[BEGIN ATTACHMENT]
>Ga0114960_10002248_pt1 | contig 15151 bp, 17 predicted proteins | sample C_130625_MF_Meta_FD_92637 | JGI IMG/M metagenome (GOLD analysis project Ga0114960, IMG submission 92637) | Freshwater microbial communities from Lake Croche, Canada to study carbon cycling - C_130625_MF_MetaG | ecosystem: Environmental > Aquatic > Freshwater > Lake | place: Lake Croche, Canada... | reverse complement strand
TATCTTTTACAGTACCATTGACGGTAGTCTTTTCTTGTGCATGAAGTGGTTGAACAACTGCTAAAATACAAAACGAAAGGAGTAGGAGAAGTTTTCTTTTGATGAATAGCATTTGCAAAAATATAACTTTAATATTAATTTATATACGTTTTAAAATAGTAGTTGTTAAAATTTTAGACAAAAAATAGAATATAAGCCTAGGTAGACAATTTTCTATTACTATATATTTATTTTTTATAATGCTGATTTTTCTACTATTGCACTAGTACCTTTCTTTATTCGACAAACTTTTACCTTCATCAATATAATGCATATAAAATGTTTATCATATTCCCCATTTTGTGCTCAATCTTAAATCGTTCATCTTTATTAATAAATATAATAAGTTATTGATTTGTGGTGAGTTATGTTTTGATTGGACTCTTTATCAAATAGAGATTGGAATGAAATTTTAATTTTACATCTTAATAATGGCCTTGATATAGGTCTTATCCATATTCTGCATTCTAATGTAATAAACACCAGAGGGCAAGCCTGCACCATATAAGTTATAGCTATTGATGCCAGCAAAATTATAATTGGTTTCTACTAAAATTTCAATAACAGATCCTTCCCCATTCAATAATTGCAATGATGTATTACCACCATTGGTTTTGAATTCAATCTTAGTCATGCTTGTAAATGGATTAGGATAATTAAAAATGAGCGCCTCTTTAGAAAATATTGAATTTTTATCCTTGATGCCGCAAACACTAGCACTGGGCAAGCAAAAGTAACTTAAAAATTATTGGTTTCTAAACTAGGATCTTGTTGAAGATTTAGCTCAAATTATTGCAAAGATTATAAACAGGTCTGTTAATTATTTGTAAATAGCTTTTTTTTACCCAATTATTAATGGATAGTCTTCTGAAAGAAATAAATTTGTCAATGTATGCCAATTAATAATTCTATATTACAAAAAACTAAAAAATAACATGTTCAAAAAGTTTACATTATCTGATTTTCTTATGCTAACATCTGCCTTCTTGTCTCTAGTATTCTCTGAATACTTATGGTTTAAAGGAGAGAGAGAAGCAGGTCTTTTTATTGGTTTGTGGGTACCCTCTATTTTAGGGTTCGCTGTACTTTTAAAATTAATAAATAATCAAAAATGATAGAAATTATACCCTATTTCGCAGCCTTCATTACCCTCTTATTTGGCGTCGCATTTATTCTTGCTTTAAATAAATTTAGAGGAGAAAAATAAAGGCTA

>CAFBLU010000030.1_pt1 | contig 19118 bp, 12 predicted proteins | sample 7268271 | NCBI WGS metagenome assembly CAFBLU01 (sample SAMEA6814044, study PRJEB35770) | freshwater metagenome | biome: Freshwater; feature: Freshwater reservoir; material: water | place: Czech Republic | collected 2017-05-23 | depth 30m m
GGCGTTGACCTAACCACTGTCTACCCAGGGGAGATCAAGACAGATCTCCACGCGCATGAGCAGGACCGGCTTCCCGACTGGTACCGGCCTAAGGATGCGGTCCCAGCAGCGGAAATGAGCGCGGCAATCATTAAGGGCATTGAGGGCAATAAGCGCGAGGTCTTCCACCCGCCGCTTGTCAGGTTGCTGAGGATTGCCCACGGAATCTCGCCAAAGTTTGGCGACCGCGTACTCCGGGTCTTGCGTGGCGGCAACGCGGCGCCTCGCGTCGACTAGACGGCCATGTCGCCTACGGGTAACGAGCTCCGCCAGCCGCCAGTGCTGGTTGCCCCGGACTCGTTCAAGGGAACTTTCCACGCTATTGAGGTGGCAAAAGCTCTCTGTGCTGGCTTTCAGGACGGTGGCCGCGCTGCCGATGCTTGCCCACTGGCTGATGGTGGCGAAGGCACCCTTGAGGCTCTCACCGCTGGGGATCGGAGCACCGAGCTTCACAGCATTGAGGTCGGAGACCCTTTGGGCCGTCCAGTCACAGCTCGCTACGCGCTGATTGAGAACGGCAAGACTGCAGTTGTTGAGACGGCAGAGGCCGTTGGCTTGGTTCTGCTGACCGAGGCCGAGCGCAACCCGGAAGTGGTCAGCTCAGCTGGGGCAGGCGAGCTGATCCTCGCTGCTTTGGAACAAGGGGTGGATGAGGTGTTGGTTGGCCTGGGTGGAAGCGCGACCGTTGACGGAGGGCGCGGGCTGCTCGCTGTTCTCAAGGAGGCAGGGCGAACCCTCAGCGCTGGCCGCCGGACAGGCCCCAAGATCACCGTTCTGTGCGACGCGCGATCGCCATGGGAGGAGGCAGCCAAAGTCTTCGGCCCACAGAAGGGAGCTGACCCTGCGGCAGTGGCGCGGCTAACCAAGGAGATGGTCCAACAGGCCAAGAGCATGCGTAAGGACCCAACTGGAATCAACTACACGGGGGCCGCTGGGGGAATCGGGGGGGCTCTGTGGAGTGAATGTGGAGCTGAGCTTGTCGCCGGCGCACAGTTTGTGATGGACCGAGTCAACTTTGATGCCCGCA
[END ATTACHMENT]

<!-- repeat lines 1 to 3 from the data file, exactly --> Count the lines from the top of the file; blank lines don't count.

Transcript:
>Ga0114960_10002248_pt1 | contig 15151 bp, 17 predicted proteins | sample C_130625_MF_Meta_FD_92637 | JGI IMG/M metagenome (GOLD analysis project Ga0114960, IMG submission 92637) | Freshwater microbial communities from Lake Croche, Canada to study carbon cycling - C_130625_MF_MetaG | ecosystem: Environmental > Aquatic > Freshwater > Lake | place: Lake Croche, Canada... | reverse complement strand
TATCTTTTACAGTACCATTGACGGTAGTCTTTTCTTGTGCATGAAGTGGTTGAACAACTGCTAAAATACAAAACGAAAGGAGTAGGAGAAGTTTTCTTTTGATGAATAGCATTTGCAAAAATATAACTTTAATATTAATTTATATACGTTTTAAAATAGTAGTTGTTAAAATTTTAGACAAAAAATAGAATATAAGCCTAGGTAGACAATTTTCTATTACTATATATTTATTTTTTATAATGCTGATTTTTCTACTATTGCACTAGTACCTTTCTTTATTCGACAAACTTTTACCTTCATCAATATAATGCATATAAAATGTTTATCATATTCCCCATTTTGTGCTCAATCTTAAATCGTTCATCTTTATTAATAAATATAATAAGTTATTGATTTGTGGTGAGTTATGTTTTGATTGGACTCTTTATCAAATAGAGATTGGAATGAAATTTTAATTTTACATCTTAATAATGGCCTTGATATAGGTCTTATCCATATTCTGCATTCTAATGTAATAAACACCAGAGGGCAAGCCTGCACCATATAAGTTATAGCTATTGATGCCAGCAAAATTATAATTGGTTTCTACTAAAATTTCAATAACAGATCCTTCCCCATTCAATAATTGCAATGATGTATTACCACCATTGGTTTTGAATTCAATCTTAGTCATGCTTGTAAATGGATTAGGATAATTAAAAATGAGCGCCTCTTTAGAAAATATTGAATTTTTATCCTTGATGCCGCAAACACTAGCACTGGGCAAGCAAAAGTAACTTAAAAATTATTGGTTTCTAAACTAGGATCTTGTTGAAGATTTAGCTCAAATTATTGCAAAGATTATAAACAGGTCTGTTAATTATTTGTAAATAGCTTTTTTTTACCCAATTATTAATGGATAGTCTTCTGAAAGAAATAAATTTGTCAATGTATGCCAATTAATAATTCTATATTACAAAAAACTAAAAAATAACATGTTCAAAAAGTTTACATTATCTGATTTTCTTATGCTAACATCTGCCTTCTTGTCTCTAGTATTCTCTGAATACTTATGGTTTAAAGGAGAGAGAGAAGCAGGTCTTTTTATTGGTTTGTGGGTACCCTCTATTTTAGGGTTCGCTGTACTTTTAAAATTAATAAATAATCAAAAATGATAGAAATTATACCCTATTTCGCAGCCTTCATTACCCTCTTATTTGGCGTCGCATTTATTCTTGCTTTAAATAAATTTAGAGGAGAAAAATAAAGGCTA

>CAFBLU010000030.1_pt1 | contig 19118 bp, 12 predicted proteins | sample 7268271 | NCBI WGS metagenome assembly CAFBLU01 (sample SAMEA6814044, study PRJEB35770) | freshwater metagenome | biome: Freshwater; feature: Freshwater reservoir; material: water | place: Czech Republic | collected 2017-05-23 | depth 30m m